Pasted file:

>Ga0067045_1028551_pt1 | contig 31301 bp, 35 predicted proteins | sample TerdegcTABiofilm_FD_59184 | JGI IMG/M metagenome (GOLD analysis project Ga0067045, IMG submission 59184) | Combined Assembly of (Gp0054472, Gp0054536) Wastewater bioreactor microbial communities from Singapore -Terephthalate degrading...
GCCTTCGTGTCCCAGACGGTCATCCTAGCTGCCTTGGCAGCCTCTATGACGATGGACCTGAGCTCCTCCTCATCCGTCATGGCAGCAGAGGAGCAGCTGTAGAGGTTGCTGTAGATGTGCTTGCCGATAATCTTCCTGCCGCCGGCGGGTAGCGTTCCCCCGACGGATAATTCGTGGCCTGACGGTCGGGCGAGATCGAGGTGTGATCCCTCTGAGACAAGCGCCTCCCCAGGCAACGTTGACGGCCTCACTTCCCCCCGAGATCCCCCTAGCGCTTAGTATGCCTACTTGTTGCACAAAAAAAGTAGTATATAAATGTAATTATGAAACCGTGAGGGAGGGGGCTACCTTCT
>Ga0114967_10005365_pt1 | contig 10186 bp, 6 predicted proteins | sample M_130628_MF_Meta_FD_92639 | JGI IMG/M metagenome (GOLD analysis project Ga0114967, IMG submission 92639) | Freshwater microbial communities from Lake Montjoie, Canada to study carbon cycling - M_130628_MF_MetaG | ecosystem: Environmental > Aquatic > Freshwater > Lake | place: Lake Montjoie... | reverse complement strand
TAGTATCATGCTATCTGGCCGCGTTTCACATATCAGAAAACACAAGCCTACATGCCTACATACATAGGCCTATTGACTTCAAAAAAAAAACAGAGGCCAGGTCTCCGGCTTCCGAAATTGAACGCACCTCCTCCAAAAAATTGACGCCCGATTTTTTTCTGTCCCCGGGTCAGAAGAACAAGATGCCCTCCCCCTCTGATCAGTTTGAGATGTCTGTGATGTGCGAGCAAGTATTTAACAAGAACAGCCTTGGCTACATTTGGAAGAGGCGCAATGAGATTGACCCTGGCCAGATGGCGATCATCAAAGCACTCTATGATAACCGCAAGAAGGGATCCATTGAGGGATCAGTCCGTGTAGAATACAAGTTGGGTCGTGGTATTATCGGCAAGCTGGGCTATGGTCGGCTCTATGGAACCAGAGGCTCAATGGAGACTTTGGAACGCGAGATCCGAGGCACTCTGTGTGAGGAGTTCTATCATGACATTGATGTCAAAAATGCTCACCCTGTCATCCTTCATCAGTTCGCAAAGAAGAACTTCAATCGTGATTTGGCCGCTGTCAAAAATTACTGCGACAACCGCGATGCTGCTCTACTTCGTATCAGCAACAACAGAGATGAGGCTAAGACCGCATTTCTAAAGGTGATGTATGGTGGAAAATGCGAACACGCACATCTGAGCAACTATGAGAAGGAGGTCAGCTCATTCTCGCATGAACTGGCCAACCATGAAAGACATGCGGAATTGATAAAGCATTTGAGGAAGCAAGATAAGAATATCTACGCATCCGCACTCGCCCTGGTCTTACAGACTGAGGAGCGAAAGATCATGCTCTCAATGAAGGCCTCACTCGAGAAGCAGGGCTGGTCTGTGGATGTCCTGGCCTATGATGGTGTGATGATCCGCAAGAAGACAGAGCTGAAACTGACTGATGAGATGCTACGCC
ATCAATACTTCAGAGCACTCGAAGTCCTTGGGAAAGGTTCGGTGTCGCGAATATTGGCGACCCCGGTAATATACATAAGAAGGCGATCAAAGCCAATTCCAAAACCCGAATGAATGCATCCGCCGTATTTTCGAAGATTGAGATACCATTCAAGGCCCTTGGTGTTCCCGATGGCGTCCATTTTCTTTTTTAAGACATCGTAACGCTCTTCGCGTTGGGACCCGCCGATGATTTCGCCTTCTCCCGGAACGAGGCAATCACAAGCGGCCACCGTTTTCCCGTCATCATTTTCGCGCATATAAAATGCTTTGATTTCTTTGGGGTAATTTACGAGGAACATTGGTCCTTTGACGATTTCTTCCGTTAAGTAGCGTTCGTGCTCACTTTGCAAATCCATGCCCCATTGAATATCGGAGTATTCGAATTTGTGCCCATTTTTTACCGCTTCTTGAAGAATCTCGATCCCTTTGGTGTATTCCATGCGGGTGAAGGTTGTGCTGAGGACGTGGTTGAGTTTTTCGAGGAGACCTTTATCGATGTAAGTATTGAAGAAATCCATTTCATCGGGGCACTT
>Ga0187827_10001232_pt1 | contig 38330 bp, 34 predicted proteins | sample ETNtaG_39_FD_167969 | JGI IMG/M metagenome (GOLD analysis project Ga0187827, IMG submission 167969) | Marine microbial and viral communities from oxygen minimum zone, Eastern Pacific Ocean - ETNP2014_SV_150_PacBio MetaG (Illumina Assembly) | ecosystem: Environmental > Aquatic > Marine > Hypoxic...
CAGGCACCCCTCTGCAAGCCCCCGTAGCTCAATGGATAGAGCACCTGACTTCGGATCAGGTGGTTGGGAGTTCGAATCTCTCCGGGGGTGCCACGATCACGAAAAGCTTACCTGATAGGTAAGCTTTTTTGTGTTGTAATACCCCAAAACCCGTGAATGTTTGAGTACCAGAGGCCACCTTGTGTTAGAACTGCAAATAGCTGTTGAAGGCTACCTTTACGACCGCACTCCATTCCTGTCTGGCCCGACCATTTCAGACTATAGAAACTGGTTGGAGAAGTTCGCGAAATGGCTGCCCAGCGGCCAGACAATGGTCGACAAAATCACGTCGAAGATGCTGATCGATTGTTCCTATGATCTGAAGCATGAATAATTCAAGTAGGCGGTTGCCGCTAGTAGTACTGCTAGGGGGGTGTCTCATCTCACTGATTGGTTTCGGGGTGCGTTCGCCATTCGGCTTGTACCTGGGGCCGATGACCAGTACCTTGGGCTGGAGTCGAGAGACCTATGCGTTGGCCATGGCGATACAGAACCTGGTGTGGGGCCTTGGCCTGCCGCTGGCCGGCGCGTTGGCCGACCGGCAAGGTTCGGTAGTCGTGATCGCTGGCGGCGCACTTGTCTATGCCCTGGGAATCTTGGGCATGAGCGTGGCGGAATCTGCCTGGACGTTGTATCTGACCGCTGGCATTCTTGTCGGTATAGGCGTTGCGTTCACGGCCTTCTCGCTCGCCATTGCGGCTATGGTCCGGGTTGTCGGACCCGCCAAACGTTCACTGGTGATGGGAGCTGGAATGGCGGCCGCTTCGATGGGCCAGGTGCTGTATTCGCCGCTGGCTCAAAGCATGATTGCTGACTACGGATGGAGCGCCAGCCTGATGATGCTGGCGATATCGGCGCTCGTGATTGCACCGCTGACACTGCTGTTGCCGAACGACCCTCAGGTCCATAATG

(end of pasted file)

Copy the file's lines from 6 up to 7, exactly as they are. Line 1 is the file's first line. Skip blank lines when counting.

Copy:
>Ga0187827_10001232_pt1 | contig 38330 bp, 34 predicted proteins | sample ETNtaG_39_FD_167969 | JGI IMG/M metagenome (GOLD analysis project Ga0187827, IMG submission 167969) | Marine microbial and viral communities from oxygen minimum zone, Eastern Pacific Ocean - ETNP2014_SV_150_PacBio MetaG (Illumina Assembly) | ecosystem: Environmental > Aquatic > Marine > Hypoxic...
CAGGCACCCCTCTGCAAGCCCCCGTAGCTCAATGGATAGAGCACCTGACTTCGGATCAGGTGGTTGGGAGTTCGAATCTCTCCGGGGGTGCCACGATCACGAAAAGCTTACCTGATAGGTAAGCTTTTTTGTGTTGTAATACCCCAAAACCCGTGAATGTTTGAGTACCAGAGGCCACCTTGTGTTAGAACTGCAAATAGCTGTTGAAGGCTACCTTTACGACCGCACTCCATTCCTGTCTGGCCCGACCATTTCAGACTATAGAAACTGGTTGGAGAAGTTCGCGAAATGGCTGCCCAGCGGCCAGACAATGGTCGACAAAATCACGTCGAAGATGCTGATCGATTGTTCCTATGATCTGAAGCATGAATAATTCAAGTAGGCGGTTGCCGCTAGTAGTACTGCTAGGGGGGTGTCTCATCTCACTGATTGGTTTCGGGGTGCGTTCGCCATTCGGCTTGTACCTGGGGCCGATGACCAGTACCTTGGGCTGGAGTCGAGAGACCTATGCGTTGGCCATGGCGATACAGAACCTGGTGTGGGGCCTTGGCCTGCCGCTGGCCGGCGCGTTGGCCGACCGGCAAGGTTCGGTAGTCGTGATCGCTGGCGGCGCACTTGTCTATGCCCTGGGAATCTTGGGCATGAGCGTGGCGGAATCTGCCTGGACGTTGTATCTGACCGCTGGCATTCTTGTCGGTATAGGCGTTGCGTTCACGGCCTTCTCGCTCGCCATTGCGGCTATGGTCCGGGTTGTCGGACCCGCCAAACGTTCACTGGTGATGGGAGCTGGAATGGCGGCCGCTTCGATGGGCCAGGTGCTGTATTCGCCGCTGGCTCAAAGCATGATTGCTGACTACGGATGGAGCGCCAGCCTGATGATGCTGGCGATATCGGCGCTCGTGATTGCACCGCTGACACTGCTGTTGCCGAACGACCCTCAGGTCCATAATG